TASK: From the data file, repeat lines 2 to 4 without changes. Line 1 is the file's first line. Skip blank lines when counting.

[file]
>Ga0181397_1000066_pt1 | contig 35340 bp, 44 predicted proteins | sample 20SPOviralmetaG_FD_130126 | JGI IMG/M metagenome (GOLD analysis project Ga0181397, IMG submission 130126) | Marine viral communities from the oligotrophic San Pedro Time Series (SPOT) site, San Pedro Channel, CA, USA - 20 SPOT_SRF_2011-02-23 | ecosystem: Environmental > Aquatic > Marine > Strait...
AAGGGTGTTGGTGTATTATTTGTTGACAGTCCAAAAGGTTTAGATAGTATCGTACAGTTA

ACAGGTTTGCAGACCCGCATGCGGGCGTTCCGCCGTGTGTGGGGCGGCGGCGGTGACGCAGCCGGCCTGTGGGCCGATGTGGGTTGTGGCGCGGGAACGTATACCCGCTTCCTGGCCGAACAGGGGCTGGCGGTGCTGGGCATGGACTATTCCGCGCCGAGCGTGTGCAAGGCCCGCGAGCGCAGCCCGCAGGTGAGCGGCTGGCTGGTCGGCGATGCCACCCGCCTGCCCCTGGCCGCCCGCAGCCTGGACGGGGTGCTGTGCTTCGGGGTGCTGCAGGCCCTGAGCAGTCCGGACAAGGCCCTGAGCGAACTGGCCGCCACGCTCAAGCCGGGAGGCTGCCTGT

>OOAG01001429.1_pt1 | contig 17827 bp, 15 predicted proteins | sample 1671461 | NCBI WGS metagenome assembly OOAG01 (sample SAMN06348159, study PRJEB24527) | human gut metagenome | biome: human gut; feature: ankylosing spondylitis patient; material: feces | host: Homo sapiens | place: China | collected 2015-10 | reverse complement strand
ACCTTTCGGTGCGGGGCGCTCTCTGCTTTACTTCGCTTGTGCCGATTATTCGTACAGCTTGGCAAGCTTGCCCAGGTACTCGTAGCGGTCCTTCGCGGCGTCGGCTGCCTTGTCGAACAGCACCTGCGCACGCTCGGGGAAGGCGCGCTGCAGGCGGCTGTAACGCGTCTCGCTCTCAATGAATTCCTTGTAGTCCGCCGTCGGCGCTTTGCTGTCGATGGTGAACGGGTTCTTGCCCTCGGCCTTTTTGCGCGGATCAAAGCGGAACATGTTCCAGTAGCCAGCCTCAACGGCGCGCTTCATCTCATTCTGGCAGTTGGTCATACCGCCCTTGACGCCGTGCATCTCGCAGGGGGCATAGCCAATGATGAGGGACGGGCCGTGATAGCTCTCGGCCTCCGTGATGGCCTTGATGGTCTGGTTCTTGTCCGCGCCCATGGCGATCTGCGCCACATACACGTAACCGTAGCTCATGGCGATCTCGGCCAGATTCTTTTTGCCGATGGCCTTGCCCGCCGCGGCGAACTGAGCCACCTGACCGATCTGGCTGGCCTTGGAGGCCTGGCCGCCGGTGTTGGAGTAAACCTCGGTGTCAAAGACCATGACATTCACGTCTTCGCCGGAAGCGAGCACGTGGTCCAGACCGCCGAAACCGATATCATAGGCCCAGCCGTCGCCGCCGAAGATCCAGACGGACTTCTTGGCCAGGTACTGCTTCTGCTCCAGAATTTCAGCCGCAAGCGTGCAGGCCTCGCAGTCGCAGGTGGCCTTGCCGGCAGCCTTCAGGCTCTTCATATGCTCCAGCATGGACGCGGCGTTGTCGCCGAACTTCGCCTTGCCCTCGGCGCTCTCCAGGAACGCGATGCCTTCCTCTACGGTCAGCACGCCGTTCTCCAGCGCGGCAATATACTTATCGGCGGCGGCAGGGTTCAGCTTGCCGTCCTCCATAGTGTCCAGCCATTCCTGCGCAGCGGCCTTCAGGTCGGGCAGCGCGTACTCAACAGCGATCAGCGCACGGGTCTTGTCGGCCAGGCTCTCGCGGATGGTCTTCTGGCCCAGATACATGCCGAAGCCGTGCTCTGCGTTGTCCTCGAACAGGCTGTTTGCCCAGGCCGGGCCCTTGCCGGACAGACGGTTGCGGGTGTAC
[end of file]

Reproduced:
AAGGGTGTTGGTGTATTATTTGTTGACAGTCCAAAAGGTTTAGATAGTATCGTACAGTTA

ACAGGTTTGCAGACCCGCATGCGGGCGTTCCGCCGTGTGTGGGGCGGCGGCGGTGACGCAGCCGGCCTGTGGGCCGATGTGGGTTGTGGCGCGGGAACGTATACCCGCTTCCTGGCCGAACAGGGGCTGGCGGTGCTGGGCATGGACTATTCCGCGCCGAGCGTGTGCAAGGCCCGCGAGCGCAGCCCGCAGGTGAGCGGCTGGCTGGTCGGCGATGCCACCCGCCTGCCCCTGGCCGCCCGCAGCCTGGACGGGGTGCTGTGCTTCGGGGTGCTGCAGGCCCTGAGCAGTCCGGACAAGGCCCTGAGCGAACTGGCCGCCACGCTCAAGCCGGGAGGCTGCCTGT

>OOAG01001429.1_pt1 | contig 17827 bp, 15 predicted proteins | sample 1671461 | NCBI WGS metagenome assembly OOAG01 (sample SAMN06348159, study PRJEB24527) | human gut metagenome | biome: human gut; feature: ankylosing spondylitis patient; material: feces | host: Homo sapiens | place: China | collected 2015-10 | reverse complement strand